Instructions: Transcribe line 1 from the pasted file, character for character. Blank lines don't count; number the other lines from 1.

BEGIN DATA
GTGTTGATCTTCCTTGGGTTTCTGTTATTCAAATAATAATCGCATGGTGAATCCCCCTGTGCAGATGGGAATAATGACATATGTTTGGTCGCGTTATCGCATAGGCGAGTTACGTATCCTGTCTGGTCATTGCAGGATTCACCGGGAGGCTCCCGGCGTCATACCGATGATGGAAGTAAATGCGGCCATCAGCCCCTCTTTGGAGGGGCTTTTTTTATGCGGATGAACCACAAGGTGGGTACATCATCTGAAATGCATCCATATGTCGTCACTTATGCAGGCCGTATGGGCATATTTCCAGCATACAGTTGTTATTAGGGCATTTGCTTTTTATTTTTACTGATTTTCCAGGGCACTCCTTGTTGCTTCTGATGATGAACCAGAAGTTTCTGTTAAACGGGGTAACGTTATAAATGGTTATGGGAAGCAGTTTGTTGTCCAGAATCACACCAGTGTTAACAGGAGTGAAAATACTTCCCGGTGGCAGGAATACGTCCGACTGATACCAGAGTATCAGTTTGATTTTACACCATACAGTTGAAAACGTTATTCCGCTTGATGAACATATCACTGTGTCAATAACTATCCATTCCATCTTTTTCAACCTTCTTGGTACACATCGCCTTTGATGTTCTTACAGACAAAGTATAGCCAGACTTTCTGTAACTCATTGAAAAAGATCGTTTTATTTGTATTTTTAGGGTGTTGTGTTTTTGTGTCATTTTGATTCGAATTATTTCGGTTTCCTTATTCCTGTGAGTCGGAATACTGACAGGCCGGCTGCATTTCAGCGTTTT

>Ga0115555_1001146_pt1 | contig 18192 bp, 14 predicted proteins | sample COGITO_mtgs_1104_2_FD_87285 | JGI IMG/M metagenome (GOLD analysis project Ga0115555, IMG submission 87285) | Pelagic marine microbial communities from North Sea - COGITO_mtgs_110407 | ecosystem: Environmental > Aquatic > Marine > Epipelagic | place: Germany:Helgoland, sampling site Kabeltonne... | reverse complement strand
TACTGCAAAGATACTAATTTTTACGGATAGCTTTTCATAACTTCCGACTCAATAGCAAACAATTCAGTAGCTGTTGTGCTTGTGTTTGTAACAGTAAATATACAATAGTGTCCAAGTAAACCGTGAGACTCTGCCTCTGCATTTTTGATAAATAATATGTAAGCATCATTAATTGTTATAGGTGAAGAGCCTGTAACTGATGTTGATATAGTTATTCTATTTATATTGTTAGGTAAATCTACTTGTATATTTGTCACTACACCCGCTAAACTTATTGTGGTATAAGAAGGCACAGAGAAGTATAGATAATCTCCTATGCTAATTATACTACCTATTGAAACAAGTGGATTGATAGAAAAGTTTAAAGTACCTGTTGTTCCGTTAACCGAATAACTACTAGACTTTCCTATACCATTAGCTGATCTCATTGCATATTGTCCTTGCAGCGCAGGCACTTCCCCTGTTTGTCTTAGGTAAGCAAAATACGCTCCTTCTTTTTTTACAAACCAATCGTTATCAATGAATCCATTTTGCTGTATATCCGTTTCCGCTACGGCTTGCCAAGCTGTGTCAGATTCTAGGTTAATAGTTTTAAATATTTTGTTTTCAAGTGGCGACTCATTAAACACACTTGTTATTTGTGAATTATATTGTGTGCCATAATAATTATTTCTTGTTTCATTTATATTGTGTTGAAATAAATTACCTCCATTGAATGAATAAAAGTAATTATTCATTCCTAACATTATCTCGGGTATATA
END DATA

GTGTTGATCTTCCTTGGGTTTCTGTTATTCAAATAATAATCGCATGGTGAATCCCCCTGTGCAGATGGGAATAATGACATATGTTTGGTCGCGTTATCGCATAGGCGAGTTACGTATCCTGTCTGGTCATTGCAGGATTCACCGGGAGGCTCCCGGCGTCATACCGATGATGGAAGTAAATGCGGCCATCAGCCCCTCTTTGGAGGGGCTTTTTTTATGCGGATGAACCACAAGGTGGGTACATCATCTGAAATGCATCCATATGTCGTCACTTATGCAGGCCGTATGGGCATATTTCCAGCATACAGTTGTTATTAGGGCATTTGCTTTTTATTTTTACTGATTTTCCAGGGCACTCCTTGTTGCTTCTGATGATGAACCAGAAGTTTCTGTTAAACGGGGTAACGTTATAAATGGTTATGGGAAGCAGTTTGTTGTCCAGAATCACACCAGTGTTAACAGGAGTGAAAATACTTCCCGGTGGCAGGAATACGTCCGACTGATACCAGAGTATCAGTTTGATTTTACACCATACAGTTGAAAACGTTATTCCGCTTGATGAACATATCACTGTGTCAATAACTATCCATTCCATCTTTTTCAACCTTCTTGGTACACATCGCCTTTGATGTTCTTACAGACAAAGTATAGCCAGACTTTCTGTAACTCATTGAAAAAGATCGTTTTATTTGTATTTTTAGGGTGTTGTGTTTTTGTGTCATTTTGATTCGAATTATTTCGGTTTCCTTATTCCTGTGAGTCGGAATACTGACAGGCCGGCTGCATTTCAGCGTTTT